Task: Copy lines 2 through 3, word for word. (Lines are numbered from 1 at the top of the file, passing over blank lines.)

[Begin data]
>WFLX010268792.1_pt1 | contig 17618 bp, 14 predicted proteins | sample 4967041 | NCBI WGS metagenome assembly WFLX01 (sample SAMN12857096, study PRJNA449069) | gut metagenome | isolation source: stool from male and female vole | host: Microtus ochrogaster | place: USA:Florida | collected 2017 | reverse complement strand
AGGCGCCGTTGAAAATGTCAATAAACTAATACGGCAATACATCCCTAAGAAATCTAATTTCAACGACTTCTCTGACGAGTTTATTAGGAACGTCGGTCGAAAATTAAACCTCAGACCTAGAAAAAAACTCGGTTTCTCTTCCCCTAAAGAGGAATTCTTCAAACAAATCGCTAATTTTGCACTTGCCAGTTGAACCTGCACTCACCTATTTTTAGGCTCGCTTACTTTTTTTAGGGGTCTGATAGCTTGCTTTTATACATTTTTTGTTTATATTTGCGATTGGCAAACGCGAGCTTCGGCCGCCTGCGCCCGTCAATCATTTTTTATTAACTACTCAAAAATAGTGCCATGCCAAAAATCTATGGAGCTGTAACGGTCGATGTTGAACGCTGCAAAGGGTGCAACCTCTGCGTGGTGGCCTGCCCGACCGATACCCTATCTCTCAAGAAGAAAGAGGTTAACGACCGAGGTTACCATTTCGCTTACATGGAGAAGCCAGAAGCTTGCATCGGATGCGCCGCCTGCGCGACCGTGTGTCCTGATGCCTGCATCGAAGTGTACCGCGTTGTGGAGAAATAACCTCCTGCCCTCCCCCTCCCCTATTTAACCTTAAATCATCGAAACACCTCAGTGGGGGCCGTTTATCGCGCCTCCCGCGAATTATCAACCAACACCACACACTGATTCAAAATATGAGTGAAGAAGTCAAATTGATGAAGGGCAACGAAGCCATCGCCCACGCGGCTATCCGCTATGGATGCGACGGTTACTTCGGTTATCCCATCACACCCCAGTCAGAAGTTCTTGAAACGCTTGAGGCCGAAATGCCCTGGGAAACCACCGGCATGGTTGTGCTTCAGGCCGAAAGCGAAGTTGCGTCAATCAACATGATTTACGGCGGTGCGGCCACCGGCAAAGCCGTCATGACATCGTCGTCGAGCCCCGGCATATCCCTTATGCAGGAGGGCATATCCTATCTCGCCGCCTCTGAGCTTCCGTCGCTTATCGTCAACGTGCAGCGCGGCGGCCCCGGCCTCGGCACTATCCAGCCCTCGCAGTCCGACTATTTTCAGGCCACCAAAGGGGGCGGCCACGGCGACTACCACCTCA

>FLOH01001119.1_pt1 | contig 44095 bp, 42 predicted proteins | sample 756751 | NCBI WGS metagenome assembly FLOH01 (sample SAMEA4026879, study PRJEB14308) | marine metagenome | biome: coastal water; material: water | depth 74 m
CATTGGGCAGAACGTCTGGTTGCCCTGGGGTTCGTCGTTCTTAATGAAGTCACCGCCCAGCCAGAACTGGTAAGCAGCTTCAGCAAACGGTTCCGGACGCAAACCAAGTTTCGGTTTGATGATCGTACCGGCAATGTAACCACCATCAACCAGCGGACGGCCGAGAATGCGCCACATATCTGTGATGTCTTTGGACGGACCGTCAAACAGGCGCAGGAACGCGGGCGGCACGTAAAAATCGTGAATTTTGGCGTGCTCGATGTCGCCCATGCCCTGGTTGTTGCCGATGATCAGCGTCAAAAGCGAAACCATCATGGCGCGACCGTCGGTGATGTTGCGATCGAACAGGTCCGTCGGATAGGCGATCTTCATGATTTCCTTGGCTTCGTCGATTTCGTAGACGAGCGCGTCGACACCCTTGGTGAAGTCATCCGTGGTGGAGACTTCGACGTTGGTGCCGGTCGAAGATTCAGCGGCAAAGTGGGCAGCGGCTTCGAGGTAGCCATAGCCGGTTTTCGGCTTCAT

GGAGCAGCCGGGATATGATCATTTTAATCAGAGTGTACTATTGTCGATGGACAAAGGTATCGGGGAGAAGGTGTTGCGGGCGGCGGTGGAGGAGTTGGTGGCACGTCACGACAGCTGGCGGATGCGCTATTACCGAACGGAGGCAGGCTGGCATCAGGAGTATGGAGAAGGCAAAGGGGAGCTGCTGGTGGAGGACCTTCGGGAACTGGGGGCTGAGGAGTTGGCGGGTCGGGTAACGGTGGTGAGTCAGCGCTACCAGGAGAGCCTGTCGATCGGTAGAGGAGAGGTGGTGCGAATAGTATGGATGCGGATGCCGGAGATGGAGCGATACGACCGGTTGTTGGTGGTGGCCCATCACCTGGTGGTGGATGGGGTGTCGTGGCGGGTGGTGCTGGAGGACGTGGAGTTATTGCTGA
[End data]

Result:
AGGCGCCGTTGAAAATGTCAATAAACTAATACGGCAATACATCCCTAAGAAATCTAATTTCAACGACTTCTCTGACGAGTTTATTAGGAACGTCGGTCGAAAATTAAACCTCAGACCTAGAAAAAAACTCGGTTTCTCTTCCCCTAAAGAGGAATTCTTCAAACAAATCGCTAATTTTGCACTTGCCAGTTGAACCTGCACTCACCTATTTTTAGGCTCGCTTACTTTTTTTAGGGGTCTGATAGCTTGCTTTTATACATTTTTTGTTTATATTTGCGATTGGCAAACGCGAGCTTCGGCCGCCTGCGCCCGTCAATCATTTTTTATTAACTACTCAAAAATAGTGCCATGCCAAAAATCTATGGAGCTGTAACGGTCGATGTTGAACGCTGCAAAGGGTGCAACCTCTGCGTGGTGGCCTGCCCGACCGATACCCTATCTCTCAAGAAGAAAGAGGTTAACGACCGAGGTTACCATTTCGCTTACATGGAGAAGCCAGAAGCTTGCATCGGATGCGCCGCCTGCGCGACCGTGTGTCCTGATGCCTGCATCGAAGTGTACCGCGTTGTGGAGAAATAACCTCCTGCCCTCCCCCTCCCCTATTTAACCTTAAATCATCGAAACACCTCAGTGGGGGCCGTTTATCGCGCCTCCCGCGAATTATCAACCAACACCACACACTGATTCAAAATATGAGTGAAGAAGTCAAATTGATGAAGGGCAACGAAGCCATCGCCCACGCGGCTATCCGCTATGGATGCGACGGTTACTTCGGTTATCCCATCACACCCCAGTCAGAAGTTCTTGAAACGCTTGAGGCCGAAATGCCCTGGGAAACCACCGGCATGGTTGTGCTTCAGGCCGAAAGCGAAGTTGCGTCAATCAACATGATTTACGGCGGTGCGGCCACCGGCAAAGCCGTCATGACATCGTCGTCGAGCCCCGGCATATCCCTTATGCAGGAGGGCATATCCTATCTCGCCGCCTCTGAGCTTCCGTCGCTTATCGTCAACGTGCAGCGCGGCGGCCCCGGCCTCGGCACTATCCAGCCCTCGCAGTCCGACTATTTTCAGGCCACCAAAGGGGGCGGCCACGGCGACTACCACCTCA

>FLOH01001119.1_pt1 | contig 44095 bp, 42 predicted proteins | sample 756751 | NCBI WGS metagenome assembly FLOH01 (sample SAMEA4026879, study PRJEB14308) | marine metagenome | biome: coastal water; material: water | depth 74 m